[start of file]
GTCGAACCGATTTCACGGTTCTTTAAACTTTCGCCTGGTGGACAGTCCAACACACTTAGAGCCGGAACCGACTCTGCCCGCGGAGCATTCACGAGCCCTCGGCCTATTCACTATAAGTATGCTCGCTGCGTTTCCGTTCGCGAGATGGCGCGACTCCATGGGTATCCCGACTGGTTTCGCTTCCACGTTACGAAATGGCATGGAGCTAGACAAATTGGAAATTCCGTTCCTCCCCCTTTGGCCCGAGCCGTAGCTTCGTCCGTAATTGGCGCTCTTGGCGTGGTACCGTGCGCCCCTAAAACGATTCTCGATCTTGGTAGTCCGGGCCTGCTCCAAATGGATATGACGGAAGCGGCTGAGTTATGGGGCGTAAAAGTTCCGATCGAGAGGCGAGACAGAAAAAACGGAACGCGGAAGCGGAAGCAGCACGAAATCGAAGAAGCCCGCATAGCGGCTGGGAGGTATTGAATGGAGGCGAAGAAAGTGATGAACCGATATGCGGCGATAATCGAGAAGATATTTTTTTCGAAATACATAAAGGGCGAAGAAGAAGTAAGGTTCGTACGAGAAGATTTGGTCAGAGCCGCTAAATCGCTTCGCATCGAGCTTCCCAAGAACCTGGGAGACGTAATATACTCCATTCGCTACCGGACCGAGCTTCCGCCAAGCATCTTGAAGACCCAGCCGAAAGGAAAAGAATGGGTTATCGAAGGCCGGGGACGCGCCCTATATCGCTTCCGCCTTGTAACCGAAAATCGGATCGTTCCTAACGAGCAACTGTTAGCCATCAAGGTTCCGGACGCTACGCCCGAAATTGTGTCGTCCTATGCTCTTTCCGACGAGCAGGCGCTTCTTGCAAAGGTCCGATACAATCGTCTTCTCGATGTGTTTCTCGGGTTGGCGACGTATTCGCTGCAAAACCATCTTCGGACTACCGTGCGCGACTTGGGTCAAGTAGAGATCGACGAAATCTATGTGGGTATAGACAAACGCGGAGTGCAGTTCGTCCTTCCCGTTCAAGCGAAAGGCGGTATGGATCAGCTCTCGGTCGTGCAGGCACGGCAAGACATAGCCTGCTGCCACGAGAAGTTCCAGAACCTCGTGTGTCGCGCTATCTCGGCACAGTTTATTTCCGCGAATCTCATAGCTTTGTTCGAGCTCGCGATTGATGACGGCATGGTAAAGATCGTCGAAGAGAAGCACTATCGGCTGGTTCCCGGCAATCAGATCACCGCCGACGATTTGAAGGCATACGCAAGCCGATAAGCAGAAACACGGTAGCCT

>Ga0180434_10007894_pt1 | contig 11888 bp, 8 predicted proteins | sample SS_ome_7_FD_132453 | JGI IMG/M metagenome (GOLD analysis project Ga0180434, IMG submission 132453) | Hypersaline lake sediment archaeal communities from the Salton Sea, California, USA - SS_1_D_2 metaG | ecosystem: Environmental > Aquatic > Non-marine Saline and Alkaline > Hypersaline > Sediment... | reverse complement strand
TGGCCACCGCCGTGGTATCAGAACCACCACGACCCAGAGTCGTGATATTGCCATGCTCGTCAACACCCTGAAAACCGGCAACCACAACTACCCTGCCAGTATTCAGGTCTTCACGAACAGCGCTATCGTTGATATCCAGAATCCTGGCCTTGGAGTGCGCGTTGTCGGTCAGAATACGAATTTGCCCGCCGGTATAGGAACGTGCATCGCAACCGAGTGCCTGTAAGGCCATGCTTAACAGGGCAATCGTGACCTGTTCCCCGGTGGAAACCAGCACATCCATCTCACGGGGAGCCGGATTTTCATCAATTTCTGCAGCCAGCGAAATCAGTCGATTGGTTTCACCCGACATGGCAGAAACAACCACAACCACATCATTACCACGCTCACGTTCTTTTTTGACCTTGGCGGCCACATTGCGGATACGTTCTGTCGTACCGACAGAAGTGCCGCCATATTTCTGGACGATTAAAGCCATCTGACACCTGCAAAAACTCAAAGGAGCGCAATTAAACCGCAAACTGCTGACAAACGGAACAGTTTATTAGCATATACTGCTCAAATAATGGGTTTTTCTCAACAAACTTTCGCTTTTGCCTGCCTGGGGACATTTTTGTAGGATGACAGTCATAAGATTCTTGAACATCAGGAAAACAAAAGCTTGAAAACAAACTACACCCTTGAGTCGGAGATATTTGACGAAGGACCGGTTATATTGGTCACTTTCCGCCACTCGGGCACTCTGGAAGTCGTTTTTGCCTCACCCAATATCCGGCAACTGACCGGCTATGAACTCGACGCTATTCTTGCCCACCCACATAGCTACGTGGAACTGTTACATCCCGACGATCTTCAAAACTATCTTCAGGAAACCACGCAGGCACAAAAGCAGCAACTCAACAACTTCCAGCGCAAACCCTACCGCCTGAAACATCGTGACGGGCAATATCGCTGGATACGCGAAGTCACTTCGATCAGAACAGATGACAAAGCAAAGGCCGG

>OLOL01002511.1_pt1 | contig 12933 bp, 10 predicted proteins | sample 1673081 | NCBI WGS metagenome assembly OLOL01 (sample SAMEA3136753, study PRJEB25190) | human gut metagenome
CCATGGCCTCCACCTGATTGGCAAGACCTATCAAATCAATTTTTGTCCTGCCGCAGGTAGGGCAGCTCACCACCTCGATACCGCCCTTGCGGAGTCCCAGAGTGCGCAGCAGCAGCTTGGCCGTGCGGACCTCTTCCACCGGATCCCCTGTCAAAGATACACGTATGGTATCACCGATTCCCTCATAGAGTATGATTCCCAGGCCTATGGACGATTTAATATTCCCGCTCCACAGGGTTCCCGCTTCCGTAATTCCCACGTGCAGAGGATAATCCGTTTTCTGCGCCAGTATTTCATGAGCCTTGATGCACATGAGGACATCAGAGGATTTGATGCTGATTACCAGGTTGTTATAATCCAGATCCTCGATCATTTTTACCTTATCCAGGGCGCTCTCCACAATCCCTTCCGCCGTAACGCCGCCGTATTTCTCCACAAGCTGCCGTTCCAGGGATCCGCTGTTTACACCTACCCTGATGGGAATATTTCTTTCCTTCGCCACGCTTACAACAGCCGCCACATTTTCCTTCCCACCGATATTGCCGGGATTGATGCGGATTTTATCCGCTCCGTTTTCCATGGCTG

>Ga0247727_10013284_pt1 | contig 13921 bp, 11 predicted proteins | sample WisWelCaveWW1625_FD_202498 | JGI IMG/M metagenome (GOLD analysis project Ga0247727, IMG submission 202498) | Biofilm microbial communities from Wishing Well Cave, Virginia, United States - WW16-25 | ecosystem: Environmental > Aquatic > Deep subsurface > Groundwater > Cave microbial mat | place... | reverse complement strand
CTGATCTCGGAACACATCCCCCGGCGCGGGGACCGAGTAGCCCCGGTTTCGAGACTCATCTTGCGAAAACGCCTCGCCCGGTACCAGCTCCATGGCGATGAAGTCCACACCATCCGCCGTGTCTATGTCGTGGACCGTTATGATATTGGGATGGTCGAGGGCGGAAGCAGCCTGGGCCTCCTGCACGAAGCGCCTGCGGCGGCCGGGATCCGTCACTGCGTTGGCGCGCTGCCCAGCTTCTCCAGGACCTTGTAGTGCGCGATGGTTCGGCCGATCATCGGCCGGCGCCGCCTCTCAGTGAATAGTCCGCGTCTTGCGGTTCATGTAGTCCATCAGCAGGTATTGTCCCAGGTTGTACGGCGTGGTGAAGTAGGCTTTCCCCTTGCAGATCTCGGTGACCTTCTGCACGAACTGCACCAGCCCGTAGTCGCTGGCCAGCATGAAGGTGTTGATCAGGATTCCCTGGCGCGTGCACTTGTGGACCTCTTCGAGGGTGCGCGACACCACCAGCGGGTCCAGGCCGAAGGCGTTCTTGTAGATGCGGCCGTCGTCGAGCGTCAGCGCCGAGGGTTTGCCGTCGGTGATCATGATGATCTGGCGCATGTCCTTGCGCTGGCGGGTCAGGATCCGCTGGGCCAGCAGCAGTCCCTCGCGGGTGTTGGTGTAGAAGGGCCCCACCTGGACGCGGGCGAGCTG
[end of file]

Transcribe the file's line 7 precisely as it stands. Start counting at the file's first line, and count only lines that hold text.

CTGATCTCGGAACACATCCCCCGGCGCGGGGACCGAGTAGCCCCGGTTTCGAGACTCATCTTGCGAAAACGCCTCGCCCGGTACCAGCTCCATGGCGATGAAGTCCACACCATCCGCCGTGTCTATGTCGTGGACCGTTATGATATTGGGATGGTCGAGGGCGGAAGCAGCCTGGGCCTCCTGCACGAAGCGCCTGCGGCGGCCGGGATCCGTCACTGCGTTGGCGCGCTGCCCAGCTTCTCCAGGACCTTGTAGTGCGCGATGGTTCGGCCGATCATCGGCCGGCGCCGCCTCTCAGTGAATAGTCCGCGTCTTGCGGTTCATGTAGTCCATCAGCAGGTATTGTCCCAGGTTGTACGGCGTGGTGAAGTAGGCTTTCCCCTTGCAGATCTCGGTGACCTTCTGCACGAACTGCACCAGCCCGTAGTCGCTGGCCAGCATGAAGGTGTTGATCAGGATTCCCTGGCGCGTGCACTTGTGGACCTCTTCGAGGGTGCGCGACACCACCAGCGGGTCCAGGCCGAAGGCGTTCTTGTAGATGCGGCCGTCGTCGAGCGTCAGCGCCGAGGGTTTGCCGTCGGTGATCATGATGATCTGGCGCATGTCCTTGCGCTGGCGGGTCAGGATCCGCTGGGCCAGCAGCAGTCCCTCGCGGGTGTTGGTGTAGAAGGGCCCCACCTGGACGCGGGCGAGCTG